In 2012, the Swiss chocolate industry saw a 3.4% drop in turnover to CHF 1.6bn ($1.7bn) and a 2.2% fall in volume sales to 172,376 metric tons.
“The principal reason for this is the overvalued Swiss Franc which made Swiss chocolate products more expensive aboard and made imported chocolate cheaper,” said Chocosuisse, which is comprised of 18 members including Lindt, Mondelez, Nestlé (Callier) and Villars.
Exports hurt by Swiss Franc
The majority of chocolate produced in Switzerland is sold abroad (60.3%), predominantly to Germany (18.3%), the UK (13.8%), France (9.2%) and Canada (6.9%).
In 2012, foreign sales fell 7.3% to CHF 760m ($814m) in 2012, which Chocosuisse called “a result of the continuing strength of the Swiss France and the slowdown in the world economy”.
Only white chocolate bars posted higher sales in international markets.
Value sales to EU countries fell 4.1%, but the industry did see growth outside the EU in China, Bahrain, India, Japan, the Philippines and South Korea.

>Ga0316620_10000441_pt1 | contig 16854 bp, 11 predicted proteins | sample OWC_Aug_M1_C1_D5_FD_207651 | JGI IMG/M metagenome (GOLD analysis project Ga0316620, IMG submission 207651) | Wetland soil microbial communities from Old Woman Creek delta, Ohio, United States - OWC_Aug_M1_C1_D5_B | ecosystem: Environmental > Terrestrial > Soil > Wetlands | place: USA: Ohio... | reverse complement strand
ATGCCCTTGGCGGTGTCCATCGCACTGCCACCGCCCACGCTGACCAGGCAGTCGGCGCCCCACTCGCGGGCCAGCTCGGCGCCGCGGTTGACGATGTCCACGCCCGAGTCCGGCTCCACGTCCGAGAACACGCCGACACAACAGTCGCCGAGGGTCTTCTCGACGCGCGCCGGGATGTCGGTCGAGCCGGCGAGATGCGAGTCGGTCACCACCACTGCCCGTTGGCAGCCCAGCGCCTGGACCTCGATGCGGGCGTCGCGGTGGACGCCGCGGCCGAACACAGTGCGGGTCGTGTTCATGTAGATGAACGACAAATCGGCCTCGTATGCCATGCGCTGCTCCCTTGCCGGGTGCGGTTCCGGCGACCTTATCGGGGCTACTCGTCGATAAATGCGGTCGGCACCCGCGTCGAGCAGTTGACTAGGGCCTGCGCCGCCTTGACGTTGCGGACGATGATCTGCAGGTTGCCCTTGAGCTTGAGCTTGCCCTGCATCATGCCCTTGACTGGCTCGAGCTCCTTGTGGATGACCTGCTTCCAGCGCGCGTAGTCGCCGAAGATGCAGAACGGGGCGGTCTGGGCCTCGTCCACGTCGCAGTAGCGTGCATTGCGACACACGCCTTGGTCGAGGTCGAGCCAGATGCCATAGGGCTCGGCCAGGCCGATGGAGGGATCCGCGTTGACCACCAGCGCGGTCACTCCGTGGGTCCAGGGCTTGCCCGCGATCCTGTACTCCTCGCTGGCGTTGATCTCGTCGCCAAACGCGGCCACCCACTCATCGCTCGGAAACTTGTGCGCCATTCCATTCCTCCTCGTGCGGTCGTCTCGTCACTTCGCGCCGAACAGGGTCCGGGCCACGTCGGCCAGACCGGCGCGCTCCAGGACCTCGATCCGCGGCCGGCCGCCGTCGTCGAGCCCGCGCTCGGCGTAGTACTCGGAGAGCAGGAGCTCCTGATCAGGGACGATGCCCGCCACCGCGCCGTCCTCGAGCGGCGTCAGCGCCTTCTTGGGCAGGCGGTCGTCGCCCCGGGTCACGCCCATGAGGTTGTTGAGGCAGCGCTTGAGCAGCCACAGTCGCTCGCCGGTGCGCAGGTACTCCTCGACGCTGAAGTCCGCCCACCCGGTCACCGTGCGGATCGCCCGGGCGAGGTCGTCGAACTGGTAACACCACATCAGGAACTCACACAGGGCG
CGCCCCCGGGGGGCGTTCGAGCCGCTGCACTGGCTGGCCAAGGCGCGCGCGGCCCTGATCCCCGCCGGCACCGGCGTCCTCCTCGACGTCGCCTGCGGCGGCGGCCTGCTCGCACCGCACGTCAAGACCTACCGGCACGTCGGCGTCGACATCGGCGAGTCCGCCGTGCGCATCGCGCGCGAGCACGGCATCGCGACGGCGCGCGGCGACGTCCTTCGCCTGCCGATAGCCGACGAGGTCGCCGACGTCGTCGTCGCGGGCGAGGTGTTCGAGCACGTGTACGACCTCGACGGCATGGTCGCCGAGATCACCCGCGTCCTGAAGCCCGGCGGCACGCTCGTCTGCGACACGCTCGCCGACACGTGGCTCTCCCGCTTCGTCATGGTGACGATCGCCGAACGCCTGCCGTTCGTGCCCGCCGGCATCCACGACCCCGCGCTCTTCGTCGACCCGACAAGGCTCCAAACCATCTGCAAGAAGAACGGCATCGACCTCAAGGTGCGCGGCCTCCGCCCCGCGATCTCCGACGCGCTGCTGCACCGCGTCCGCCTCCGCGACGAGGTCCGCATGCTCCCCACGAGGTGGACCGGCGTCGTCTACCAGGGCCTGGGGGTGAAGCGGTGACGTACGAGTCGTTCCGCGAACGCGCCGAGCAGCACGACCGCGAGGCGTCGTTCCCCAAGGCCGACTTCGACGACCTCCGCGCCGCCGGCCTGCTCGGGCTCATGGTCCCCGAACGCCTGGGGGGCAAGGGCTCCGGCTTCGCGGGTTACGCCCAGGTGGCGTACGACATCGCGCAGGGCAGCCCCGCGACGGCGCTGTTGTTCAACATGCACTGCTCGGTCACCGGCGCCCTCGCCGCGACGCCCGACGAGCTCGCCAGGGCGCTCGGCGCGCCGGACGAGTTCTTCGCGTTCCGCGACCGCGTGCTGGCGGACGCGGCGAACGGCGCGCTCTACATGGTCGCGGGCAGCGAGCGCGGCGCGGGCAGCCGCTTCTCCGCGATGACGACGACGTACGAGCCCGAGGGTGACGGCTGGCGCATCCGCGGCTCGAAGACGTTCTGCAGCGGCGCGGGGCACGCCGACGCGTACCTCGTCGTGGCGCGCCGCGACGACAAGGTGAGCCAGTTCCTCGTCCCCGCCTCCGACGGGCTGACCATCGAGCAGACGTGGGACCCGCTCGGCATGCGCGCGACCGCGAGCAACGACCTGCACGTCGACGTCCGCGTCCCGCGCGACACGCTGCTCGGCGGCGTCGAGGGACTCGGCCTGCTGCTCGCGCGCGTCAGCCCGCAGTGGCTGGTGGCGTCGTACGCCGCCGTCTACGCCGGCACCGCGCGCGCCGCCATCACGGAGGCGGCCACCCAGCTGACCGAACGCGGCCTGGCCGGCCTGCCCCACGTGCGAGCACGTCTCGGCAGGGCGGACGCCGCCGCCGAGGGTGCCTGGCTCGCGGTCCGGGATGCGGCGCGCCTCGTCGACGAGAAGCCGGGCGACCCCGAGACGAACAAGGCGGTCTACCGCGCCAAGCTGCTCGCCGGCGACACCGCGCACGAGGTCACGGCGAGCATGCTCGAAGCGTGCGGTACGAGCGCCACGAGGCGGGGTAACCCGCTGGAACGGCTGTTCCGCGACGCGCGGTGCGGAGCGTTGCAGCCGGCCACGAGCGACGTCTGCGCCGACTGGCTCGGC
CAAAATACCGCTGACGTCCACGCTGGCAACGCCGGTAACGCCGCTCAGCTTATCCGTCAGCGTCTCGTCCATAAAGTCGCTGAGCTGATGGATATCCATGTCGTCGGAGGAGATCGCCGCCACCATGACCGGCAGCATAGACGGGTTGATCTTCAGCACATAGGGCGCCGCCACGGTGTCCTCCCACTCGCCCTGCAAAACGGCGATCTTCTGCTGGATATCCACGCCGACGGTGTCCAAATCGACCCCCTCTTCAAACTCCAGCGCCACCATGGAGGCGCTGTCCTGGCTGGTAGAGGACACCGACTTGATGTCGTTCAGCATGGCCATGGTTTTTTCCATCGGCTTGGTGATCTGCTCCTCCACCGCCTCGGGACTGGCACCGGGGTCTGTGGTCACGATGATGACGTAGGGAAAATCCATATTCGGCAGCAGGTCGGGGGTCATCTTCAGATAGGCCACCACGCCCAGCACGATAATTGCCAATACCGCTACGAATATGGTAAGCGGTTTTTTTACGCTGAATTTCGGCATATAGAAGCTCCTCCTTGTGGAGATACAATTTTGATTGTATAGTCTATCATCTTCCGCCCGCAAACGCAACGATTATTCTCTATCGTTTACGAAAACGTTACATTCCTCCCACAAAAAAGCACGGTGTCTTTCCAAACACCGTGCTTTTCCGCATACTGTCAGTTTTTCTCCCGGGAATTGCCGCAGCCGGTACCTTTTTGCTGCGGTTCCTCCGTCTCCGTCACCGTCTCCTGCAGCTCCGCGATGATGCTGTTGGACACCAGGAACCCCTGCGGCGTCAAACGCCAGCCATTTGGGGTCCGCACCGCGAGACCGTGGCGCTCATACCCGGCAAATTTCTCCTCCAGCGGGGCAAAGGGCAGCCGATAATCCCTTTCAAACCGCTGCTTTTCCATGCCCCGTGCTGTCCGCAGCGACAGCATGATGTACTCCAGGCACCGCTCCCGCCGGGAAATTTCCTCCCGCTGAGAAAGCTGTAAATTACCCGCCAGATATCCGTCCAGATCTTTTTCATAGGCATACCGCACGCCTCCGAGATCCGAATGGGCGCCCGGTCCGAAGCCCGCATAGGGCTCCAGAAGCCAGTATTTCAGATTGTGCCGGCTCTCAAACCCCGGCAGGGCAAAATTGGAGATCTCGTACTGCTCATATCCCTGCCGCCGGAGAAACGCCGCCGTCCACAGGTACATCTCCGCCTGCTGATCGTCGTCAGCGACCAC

Hot weather meltdowns domestic sales
In its home market, the industry maintained values sales at CHF 872m ($934m) but sales volumes fell 1.2%.
Chocosuisse said that this was due in part to a warm spring and summer heat wave.
“The decline in tourist numbers compared with the previous year has also had a negative effect on sales,” it added.
“Finally, price-conscious consumers have increasingly been buying the imported products, which have become cheaper as a result of the currency situation.”
However, the average consumption of chocolate in Switzerland remained unchanged at 11.9 kg per capita, among the highest in the world, and small chocolate bars saw 4.6% sales gains.